In this largely rainy season, despite April and May, it was difficult for individuals to record outstanding aggregate performances, given the restrictions on fixtures. Averages were a different matter. In team performances, in addition to Hymers, Plymouth and Taunton,? mentioned in the oustanding seasons list, Cranleigh, Hampton, Lancaster Royal Grammar School, The Perse School and Stowe were also unbeaten.

Merchsiton Castle continue to dominate Scottish schools? cricket, with an astonishing record of? 54 wins out of 57 school matches in the last five years. In 2007, they won all games against Scottish schools, but lost to RGS Newcastle. In England, Taunton remain as dominant as ever in a very strong circuit. Hymers in Hull suffered more than most from torrential rains (alleviated perhaps by an end-of-term tour to the West Indies) and played only seven? matches, six of which were won and one drawn

Among batsmen, a remarkable figure of eight players averaged over 100, and Jonathan Bairstow over 200. The latter, with an average of 218, scored three centuries in eight innings, five of them undefeated, and was clearly the outstanding player of the season. Not always available for his school, St Peter?s York, because of commitments to the Yorkshire Academy and Yorkshire 2nd XI, the son of the late David Bairstow is clearly a name for the future. Despite the averages, only one player, Ben Ackland of Queen?s College Taunton,? reached an aggregate of 1000 for the season with a total of 1144.

Averages for some bowlers were even more startling: Mannan Nawaz of Bromsgrove achieved the extraordinary average of 3.00 with 11 wickets for 33 runs, and in only 16.4 overs. He did not bowl more because he is only in Year 10, but his leg-spin is clearly a threat to oppositions for the next few years. Bhasker Patel of Aldenham and Andrew Swain of Hymers with averages of 6.21 and 6.24 respectively, led a large cluster of bowlers who averaged under 10.00, 33 of them in all. This is a very considerable achievement.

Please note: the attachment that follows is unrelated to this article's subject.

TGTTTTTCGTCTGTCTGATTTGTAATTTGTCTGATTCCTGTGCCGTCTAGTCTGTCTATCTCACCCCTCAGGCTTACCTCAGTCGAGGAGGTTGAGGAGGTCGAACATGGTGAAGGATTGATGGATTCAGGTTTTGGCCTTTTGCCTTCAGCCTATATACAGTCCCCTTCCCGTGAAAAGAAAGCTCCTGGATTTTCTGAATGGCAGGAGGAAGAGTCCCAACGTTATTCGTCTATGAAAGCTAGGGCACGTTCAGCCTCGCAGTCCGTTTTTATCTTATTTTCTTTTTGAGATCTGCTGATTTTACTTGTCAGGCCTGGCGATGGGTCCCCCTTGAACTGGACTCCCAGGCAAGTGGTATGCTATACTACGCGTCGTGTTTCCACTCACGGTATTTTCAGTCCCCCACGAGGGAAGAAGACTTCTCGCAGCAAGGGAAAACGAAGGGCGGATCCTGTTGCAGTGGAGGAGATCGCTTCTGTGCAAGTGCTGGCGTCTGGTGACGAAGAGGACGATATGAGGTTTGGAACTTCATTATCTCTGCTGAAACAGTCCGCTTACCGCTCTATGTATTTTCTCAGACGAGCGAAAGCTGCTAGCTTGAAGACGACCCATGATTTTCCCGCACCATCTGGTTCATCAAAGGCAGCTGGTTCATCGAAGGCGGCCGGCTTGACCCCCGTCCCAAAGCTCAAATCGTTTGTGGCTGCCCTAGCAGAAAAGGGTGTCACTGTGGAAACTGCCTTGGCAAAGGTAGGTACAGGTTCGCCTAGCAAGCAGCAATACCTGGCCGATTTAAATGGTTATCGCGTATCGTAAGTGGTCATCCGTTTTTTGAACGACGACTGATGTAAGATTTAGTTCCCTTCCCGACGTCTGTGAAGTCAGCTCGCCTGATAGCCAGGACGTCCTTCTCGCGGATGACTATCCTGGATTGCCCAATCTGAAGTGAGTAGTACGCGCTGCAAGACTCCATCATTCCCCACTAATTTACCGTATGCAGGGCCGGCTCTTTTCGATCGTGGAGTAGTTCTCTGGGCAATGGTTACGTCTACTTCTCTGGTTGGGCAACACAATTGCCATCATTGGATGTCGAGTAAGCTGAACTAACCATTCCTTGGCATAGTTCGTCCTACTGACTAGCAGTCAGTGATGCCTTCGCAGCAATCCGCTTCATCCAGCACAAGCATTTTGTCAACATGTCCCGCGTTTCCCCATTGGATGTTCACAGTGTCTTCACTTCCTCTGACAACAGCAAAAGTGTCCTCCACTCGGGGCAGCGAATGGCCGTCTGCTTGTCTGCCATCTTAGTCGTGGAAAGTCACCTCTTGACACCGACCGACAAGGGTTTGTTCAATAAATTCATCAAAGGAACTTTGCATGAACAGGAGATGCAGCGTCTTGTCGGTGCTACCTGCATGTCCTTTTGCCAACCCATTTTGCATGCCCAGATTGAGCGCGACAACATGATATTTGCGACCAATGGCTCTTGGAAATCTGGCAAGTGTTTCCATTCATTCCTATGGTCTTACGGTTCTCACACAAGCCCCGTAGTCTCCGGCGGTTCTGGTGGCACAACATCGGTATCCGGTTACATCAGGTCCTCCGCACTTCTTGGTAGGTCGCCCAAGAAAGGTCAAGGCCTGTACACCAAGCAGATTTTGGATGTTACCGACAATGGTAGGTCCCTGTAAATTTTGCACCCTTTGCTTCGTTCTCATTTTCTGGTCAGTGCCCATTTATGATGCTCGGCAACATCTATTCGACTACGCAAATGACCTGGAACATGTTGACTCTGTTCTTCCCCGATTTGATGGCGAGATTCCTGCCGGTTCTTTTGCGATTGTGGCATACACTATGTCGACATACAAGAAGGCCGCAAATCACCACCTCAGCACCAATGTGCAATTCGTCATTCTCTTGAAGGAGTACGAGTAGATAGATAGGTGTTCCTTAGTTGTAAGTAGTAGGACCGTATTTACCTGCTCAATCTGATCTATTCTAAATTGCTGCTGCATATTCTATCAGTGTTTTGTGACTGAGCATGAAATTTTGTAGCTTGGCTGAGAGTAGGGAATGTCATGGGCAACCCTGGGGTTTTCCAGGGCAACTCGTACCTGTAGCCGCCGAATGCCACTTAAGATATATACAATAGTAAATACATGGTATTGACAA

It is not that uncommon for outstanding schoolboy cricketers to play for their County 2nd XIs, especially in their final year or just afterwards. Very striking that two boys, Chris Jordan at Dulwich and Sam Northeast at Harrow both made their debuts for County 1st XIs with still another year at school to go. Northeast played only one game for Kent, but Jordan had considerable success over five first-class games for Surrey, helping them to avoid relegation. His fastest ball was timed at 90.3 mph. He averaged 24.25 with the bat and took 20 wickets at 24.25.

One of the most extraordinary matches of the season was between Eastbourne and Brighton where, in a 50-overs game, Eastbourne scored 306 and lost. They had previously scored 382 for four in 50 overs against King?s Canterbury, and not surprisingly won. Batting first on the Brighton ground, Angus Stewart in a golden period scored his third consecutive hundred and the batting side must have felt comfortably placed with a total of 306 for six. Ollie Gatting had other ideas and scored a second consecutive century. After scoring at nine or ten an over for the last few overs, on the last ball of the match Brighton needed two to win with nine down. The ball was struck only to mid-off, but somehow Brighton scampered two and won this amazing match. A fine advertisement for schools? cricket.